Boundary lubrication cannot provide long-term protection against scuffing. Therefore, it is fundamental to recognise the breaking point of the boundary layer that activates scuffing. Based on this assumption, three-dimensional (3D) morphologies of surfaces were characterised, and the fundamental conditions of the scuffing process were investigated to identify the transition from boundary lubrication conditions to catastrophic wear.
A series of systematic tribological double-blind experiments were carried out using a poorly lubricated cylinder/plane interface to model the tribological inverse problem in a boundary lubrication situation. Areal morphological analysis was performed, with the help of an optical interferometer, on a millimetric area corresponding to the contact surface during experimental tribological investigations. The statistical correlation between scuffing and the selected morphological parameters was evaluated. This evaluation study consisted of determining the linear, logarithmic, exponential, polynomial (of degree 2) or power dependency between time to scuffing and morphological parameters.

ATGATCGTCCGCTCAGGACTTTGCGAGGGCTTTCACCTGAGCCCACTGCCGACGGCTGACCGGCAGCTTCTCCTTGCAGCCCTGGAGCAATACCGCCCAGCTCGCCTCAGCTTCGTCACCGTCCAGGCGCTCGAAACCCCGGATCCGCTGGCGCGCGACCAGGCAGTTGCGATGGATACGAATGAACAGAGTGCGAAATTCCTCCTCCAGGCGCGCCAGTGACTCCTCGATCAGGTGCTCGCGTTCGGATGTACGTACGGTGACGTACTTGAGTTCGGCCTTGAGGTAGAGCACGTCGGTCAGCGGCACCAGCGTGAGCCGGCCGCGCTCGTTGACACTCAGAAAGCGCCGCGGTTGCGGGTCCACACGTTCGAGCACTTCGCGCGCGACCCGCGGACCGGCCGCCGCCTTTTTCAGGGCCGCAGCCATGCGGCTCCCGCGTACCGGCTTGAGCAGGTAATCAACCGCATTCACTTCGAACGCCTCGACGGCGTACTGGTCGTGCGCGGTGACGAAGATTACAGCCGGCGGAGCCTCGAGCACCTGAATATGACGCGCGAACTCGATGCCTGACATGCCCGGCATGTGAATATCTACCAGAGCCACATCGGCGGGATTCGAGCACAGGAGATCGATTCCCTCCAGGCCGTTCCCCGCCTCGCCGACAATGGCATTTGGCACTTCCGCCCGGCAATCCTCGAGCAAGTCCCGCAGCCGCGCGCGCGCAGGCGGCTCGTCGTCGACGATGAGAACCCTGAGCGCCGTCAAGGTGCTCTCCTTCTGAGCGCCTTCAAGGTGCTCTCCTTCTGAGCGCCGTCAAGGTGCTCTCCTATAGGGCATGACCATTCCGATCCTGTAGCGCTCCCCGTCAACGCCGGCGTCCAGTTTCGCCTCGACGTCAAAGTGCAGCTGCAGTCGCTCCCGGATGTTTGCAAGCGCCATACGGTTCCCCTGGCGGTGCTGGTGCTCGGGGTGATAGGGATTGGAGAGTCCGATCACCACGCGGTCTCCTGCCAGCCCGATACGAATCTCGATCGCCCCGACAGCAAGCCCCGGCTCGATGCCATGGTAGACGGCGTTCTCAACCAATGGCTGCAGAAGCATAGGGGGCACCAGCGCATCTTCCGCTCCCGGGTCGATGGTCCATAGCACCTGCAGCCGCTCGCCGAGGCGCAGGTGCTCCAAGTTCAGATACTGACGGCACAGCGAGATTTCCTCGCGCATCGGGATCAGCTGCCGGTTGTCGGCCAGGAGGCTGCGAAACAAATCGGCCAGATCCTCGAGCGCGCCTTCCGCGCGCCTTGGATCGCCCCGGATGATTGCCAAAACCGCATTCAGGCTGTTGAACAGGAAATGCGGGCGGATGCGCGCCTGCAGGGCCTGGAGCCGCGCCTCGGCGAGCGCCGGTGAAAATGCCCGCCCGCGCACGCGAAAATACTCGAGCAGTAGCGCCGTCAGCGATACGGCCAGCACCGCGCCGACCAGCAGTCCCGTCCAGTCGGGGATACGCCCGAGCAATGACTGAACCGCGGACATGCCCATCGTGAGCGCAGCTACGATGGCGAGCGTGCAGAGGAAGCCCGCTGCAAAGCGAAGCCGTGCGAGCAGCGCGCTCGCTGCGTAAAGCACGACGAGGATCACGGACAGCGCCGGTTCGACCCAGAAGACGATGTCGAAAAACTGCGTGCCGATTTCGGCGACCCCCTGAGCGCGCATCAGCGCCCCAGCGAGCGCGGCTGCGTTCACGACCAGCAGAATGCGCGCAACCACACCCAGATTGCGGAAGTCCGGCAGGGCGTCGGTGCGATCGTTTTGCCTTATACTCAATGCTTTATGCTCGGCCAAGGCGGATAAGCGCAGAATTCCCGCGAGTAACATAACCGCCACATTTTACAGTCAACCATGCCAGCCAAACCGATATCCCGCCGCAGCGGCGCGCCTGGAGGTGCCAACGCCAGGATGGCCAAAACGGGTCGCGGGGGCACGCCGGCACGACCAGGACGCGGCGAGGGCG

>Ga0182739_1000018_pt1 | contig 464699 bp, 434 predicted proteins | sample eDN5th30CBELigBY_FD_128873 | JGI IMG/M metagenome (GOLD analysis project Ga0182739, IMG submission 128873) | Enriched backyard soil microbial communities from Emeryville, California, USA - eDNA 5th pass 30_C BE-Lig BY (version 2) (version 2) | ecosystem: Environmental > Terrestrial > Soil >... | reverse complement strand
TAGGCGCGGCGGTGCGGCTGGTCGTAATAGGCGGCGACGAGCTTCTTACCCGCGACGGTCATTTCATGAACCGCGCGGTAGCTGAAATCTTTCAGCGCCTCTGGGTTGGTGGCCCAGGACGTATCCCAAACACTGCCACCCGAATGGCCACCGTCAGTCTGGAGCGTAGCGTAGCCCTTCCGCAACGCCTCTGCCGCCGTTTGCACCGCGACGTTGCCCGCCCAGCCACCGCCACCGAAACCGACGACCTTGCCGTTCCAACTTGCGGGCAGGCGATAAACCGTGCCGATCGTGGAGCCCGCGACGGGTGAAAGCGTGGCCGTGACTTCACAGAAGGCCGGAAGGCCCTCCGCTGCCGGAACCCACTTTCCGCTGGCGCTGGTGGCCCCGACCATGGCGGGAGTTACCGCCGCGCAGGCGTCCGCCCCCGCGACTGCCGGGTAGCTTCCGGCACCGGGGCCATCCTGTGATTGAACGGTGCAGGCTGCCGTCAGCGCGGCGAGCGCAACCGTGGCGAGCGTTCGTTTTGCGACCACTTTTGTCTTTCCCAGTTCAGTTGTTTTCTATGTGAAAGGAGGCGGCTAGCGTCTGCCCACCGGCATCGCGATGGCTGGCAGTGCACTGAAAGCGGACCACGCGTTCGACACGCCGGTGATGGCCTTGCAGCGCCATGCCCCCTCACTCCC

A clear, statistically confirmed relationship was observed between selected morphological parameters of the surface (Spd, Sha, Str, Sz) and its scuffing performance.
3D morphological parameters that best specified the technological scuffing performance of metallic surfaces were selected and proposed.
The authors thank F. Blateyron (Digital Surf) for help in using Mountains® Software.
Wojciechowski, L., Majchrowski, R. and Mathia, T.G. (2017), "Contribution of roughness parameters in the scuffing performance of metallic surfaces", Industrial Lubrication and Tribology, Vol. 69 No. 4, pp. 507-515. https://doi.org/10.1108/ILT-05-2016-0116
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